In this post, we feature a comprehensive example on java.lang.NullPointerException. In Java, a special
null value can be assigned to an object’s reference and denotes that the object is currently pointing to unknown piece of data. A
NullPointerException is thrown when an application is trying to use or access an object whose reference equals to
null. The following cases throw that exception:
- Invoking a method from a
- Accessing or modifying a
- Taking the length of
null, as if it were an array.
- Accessing or modifying the slots of
nullobject, as if it were an array.
null, as if it were a
- When you try to synchronize over a
1. Why do we need the null value?
As already mentioned,
null is a special value used in Java. It is extremely useful in coding some design patterns, such as Null Object pattern and Singleton pattern. The Null Object pattern provides an object as a surrogate for the lack of an object of a given type. The Singleton pattern ensures that only one instance of a class is created and also, aims for providing a global point of access to the object.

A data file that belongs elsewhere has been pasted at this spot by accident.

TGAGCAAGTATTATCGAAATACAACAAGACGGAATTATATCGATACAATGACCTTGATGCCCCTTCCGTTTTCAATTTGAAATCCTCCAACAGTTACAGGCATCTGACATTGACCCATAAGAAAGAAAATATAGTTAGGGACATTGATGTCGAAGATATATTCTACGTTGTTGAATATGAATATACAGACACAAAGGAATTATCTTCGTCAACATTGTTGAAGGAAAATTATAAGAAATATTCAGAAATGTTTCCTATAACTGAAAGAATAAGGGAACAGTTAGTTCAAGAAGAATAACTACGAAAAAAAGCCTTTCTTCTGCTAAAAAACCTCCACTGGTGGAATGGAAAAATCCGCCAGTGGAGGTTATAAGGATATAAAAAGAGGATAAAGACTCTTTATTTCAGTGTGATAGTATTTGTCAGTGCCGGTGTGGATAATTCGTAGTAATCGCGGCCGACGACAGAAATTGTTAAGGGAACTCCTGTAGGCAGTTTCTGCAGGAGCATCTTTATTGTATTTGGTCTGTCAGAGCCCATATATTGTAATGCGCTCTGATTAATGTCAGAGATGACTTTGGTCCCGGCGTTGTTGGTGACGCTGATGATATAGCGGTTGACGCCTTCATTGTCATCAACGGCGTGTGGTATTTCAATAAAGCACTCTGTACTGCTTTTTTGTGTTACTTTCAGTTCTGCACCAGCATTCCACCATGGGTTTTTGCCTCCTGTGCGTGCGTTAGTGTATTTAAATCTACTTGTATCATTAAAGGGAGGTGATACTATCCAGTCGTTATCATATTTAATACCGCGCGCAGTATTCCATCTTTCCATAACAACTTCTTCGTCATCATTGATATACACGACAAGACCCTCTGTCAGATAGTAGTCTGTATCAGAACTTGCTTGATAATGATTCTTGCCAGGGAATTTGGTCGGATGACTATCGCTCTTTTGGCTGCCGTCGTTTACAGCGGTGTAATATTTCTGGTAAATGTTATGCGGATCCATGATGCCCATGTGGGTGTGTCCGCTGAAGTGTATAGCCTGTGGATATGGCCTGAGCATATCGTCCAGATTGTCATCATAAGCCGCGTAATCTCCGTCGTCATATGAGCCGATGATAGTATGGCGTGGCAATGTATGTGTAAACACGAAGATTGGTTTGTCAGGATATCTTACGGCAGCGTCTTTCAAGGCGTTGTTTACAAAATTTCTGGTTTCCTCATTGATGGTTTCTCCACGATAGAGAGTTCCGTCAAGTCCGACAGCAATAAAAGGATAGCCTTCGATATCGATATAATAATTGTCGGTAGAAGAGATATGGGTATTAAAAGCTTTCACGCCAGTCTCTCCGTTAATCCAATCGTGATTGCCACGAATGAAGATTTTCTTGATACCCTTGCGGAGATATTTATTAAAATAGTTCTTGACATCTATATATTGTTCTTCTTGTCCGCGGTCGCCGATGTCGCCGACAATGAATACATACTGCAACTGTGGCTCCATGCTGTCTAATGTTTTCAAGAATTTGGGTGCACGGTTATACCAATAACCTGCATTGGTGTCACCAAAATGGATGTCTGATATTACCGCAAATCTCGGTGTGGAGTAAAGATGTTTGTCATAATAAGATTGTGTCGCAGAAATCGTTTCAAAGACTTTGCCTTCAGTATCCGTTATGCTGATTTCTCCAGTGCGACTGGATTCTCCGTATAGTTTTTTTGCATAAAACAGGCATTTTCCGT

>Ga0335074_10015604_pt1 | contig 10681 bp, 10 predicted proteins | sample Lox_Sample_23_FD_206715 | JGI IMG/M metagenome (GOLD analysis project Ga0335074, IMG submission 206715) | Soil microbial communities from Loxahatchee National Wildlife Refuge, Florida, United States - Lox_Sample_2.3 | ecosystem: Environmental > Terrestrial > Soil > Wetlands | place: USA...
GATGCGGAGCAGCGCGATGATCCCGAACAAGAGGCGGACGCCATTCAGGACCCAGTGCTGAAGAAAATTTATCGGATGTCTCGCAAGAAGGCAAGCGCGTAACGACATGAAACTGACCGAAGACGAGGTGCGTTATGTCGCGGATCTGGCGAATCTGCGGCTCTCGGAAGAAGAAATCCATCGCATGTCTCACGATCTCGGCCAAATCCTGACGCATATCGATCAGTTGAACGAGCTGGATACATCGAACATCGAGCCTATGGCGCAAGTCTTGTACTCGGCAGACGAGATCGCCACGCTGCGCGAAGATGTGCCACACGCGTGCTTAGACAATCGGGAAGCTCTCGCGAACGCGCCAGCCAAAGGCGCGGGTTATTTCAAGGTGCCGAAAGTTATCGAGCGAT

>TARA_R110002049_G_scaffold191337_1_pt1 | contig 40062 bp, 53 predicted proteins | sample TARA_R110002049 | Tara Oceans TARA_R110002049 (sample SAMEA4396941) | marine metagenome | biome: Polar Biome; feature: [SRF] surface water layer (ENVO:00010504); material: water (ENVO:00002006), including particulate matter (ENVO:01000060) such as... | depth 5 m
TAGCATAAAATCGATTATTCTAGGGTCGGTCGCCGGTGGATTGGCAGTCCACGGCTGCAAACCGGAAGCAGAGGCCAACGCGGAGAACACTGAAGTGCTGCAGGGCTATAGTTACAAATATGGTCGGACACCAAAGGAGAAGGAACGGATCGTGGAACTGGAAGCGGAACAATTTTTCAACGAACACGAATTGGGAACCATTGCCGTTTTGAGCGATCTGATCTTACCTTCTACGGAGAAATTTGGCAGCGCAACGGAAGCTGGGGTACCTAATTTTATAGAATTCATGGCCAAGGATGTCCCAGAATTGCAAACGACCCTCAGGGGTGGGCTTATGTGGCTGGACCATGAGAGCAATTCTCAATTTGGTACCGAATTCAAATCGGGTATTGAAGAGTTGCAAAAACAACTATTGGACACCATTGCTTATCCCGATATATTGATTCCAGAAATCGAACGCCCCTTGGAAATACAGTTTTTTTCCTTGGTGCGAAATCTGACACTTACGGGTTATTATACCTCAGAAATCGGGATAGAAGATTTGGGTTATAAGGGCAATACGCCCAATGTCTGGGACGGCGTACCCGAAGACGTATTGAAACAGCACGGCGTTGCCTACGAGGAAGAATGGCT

For example, a sample way to create at most one instance of a class is to declare all its constructors as private and then, create a public method that returns the unique instance of the class:
In this example, we declare a static instance of the Singleton class. That instance is initialized at most once inside the
getInstance method. Notice the use of the
null value that enables the unique instance creation.
2. How to avoid the java.lang.NullPointerException
In order to avoid the
NullPointerException, ensure that all your objects are initialized properly, before you use them. Notice that, when you declare a reference variable, you are really creating a pointer to an object. You must verify that the pointer is not null, before you request the method or a field from the object.
Also, if the exception is thrown, use the information residing in the exception’s stack trace. The execution’s stack trace is provided by the JVM, in order to enable the debugging of the application. Locate the method and the line where the exception was caught and then, figure out which reference equals to null in that specific line.
In the rest of this section, we will describe some techniques that deal with the aforementioned exception. However, they do not eliminate the problem and the programmer should always be careful while coding an application.
2.1 String comparison with literals